What Krispy Kreme and Target Can Teach Associations About Social Media

Some of the best ideas come from studying successful organizations and adapting their effective strategies, projects and culture for use in your own organization. But while success can often beget success, studying the failure of another company also has merit.

Analyzing where strategies went wrong and the root causes of unsuccessful initiatives can help associations learn how to avoid the same fate of another organization that had to be taught the hard way. It can also make the path to success much more clear.

Take for example two American companies and their not-too-distant attempts to corner the Canadian market that sputtered and faded away; Krispy Kreme Donuts and Target. Studying where these two behemoths went wrong can help associations tap into the realities of human behaviour and grasp what it takes to create a successful, engaging and sustainable social media plan.

Krispy Kreme

The Context

Krispy Kreme, the favourite donut shop of millions of American, entered onto the Canadian stage with much fanfare in the early 2000s. While Krispy Kreme was initially successful and mounted plans for expansion, the love affair between it and the Great White North cooled off enough for the company to nix these plans. While the company’s plans for expansion have recently been renewed, they face a challenge in capturing the hearts and minds (and stomachs) of Canadians once again as smaller, gourmet donut shops have exploded in popularity over the last decade. While Krispy Kreme’s venture into Canada may not be deemed a total failure, its inability to realize its grand plans while vastly smaller competition prospered are a little embarrassing for an international chain with a big budget.

The Lesson

The social media lesson that can be learned by associations from Krispy Kreme’s floundering expansion in Canada is that quality matters a lot more than quantity.

Krispy Kreme produces millions of donuts a year and while many like how they taste, there is rarely any innovation or variation, which leads to a been-there-done-that attitude from consumers. On the other hand, smaller, gourmet donut shops use fresh ingredients to create unique pastries that pique the imagination of their customers, creating a brand and a product that can’t be found anywhere else. While their volume is less, their quality is higher and their return in greater.

Associations should create a social media strategy that seeks to produce content that is innovative, unique, engaging and valuable, even if they don’t have the resources to produce lots of it. Instead of daily tweets or Facebook posts that regurgitate press releases or quote magazine articles verbatim, create posts that use numbers, videos, visuals and testimonials to give members an experience they’ll want to be a part of and truly paints a picture of your association’s efforts to improve their lives. Make a movie trailer for the annual conference or put out a call on social media for a scavenger hunt within your association’s magazine. Whatever it is, be creative, be different, be focused on high quality content and be tuned into what members really want.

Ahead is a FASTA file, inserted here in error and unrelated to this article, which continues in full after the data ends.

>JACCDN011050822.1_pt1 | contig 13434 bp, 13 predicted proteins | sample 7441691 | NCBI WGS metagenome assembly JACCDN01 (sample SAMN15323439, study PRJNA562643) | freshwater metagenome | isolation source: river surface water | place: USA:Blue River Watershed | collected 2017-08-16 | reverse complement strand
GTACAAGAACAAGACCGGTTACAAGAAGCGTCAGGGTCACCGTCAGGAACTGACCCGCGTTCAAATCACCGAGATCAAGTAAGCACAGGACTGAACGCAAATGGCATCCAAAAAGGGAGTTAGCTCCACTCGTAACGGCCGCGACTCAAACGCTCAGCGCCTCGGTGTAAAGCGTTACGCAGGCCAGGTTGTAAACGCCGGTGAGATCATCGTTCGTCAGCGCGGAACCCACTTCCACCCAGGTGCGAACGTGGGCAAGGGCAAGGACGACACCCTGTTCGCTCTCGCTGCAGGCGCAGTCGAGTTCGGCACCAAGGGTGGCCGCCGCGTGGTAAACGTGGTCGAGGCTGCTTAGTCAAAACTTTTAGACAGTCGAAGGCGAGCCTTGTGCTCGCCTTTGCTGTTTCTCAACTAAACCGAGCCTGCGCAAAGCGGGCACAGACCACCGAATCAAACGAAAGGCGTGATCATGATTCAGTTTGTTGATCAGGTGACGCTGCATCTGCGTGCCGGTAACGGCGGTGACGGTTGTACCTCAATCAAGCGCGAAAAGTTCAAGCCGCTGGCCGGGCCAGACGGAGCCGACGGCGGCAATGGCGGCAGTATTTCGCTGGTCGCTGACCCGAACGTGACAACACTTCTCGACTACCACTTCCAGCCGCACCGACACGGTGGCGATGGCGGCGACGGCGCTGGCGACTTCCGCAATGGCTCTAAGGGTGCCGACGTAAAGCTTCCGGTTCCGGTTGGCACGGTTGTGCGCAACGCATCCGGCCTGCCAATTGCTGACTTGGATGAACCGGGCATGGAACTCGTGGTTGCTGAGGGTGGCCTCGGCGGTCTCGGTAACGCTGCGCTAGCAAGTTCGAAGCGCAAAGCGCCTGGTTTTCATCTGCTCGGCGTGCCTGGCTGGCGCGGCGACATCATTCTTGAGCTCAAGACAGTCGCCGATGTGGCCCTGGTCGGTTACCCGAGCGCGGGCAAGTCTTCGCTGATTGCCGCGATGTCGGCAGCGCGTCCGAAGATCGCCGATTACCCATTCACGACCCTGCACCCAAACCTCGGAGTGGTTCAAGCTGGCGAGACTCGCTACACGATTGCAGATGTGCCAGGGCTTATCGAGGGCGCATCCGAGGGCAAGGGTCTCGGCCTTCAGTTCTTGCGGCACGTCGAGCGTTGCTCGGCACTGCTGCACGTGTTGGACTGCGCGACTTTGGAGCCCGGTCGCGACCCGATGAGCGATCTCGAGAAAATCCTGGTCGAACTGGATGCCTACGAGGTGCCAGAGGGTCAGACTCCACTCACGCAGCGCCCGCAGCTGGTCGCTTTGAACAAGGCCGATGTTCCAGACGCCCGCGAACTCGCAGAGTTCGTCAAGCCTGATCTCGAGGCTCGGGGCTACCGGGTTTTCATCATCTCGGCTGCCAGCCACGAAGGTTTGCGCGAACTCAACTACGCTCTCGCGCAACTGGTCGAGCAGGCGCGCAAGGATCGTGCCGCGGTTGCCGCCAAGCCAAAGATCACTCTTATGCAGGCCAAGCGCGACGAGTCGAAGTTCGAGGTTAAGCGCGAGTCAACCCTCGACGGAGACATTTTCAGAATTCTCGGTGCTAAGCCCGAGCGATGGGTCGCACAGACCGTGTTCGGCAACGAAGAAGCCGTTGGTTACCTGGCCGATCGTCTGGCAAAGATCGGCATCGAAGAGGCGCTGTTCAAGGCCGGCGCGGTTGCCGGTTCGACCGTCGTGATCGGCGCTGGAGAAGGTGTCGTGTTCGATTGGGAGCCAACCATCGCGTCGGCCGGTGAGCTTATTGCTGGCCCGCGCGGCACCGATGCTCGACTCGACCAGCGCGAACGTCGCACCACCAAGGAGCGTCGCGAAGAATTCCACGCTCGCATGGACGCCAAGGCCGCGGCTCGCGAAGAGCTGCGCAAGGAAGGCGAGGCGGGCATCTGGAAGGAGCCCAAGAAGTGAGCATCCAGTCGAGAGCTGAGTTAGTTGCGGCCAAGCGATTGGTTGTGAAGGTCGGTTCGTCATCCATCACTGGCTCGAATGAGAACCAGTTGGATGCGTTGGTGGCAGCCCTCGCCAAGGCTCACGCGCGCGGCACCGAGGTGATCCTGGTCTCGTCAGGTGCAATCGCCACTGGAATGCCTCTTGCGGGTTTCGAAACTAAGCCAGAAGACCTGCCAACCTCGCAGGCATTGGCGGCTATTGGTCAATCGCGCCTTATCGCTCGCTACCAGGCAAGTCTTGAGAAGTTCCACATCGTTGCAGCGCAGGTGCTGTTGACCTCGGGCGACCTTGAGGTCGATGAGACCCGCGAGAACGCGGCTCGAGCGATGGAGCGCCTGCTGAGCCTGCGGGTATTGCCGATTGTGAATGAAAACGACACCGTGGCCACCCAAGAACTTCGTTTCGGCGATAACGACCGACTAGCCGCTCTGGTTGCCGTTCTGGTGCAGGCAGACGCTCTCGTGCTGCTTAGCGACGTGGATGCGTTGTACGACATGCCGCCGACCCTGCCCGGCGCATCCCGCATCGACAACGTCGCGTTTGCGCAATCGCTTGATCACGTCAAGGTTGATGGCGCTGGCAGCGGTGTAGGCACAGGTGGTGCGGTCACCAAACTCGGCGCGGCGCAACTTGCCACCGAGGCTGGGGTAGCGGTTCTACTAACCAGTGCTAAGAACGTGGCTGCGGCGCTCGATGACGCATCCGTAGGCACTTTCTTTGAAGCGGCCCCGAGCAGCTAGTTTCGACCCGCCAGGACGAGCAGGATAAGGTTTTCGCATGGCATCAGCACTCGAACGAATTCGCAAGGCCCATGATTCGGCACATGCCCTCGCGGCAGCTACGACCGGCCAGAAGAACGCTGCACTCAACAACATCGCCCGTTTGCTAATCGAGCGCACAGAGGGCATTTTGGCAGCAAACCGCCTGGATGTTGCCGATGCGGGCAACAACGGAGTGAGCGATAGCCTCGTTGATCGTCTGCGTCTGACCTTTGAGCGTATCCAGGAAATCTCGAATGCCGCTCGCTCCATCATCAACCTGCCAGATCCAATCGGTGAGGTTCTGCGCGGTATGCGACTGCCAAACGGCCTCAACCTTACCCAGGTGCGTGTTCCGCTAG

Target

The Context

Target’s foray into Canada was one big mess, from beginning to end. The company opened too many stores, too fast and customers were greeted by empty shelves, poor deals and an underwhelming experience. While Target’s opening in Canada was much anticipated, the company fell short and Canadian shoppers went back to buying from their usual spots. The monster-sized chain lost money rapidly while the stores continued to decline and less than two years after the first Canadian Target opened, the company pulled out completely. Needless to say, it was a massive failure for Target.

The Lesson

Target bit off way more than they could chew with the Canadian expansion and the product suffered because of it. Associations would do well to remember this example and not repeat this mistake on social media.

While keeping up with the latest trends in technology and social networking is important for any organization, it is never a good idea to branch out onto new platforms too fast. For example, if your association has a successful Twitter account, you may be tempted to start an account on Facebook, create an Instagram account and develop a bi-weekly blog to capitalize on the engagement your efforts are generating. However, if this expansion is done too quickly and without a proper analysis of demographics, strategy, expectations, guidelines and available resources, you can end up watering down the quality of your content and driving away your target audience. Start slowly by creating a new blog and as that develops and as resources dictate, add another platform to your strategy.

Associations need to remember to resist the urge to jump on the social media bandwagon of a new platform because of its trendiness in the news. Stick with what made your digital media strategy work and look for incremental ways to branch out and develop relationships with your target audience in that way.

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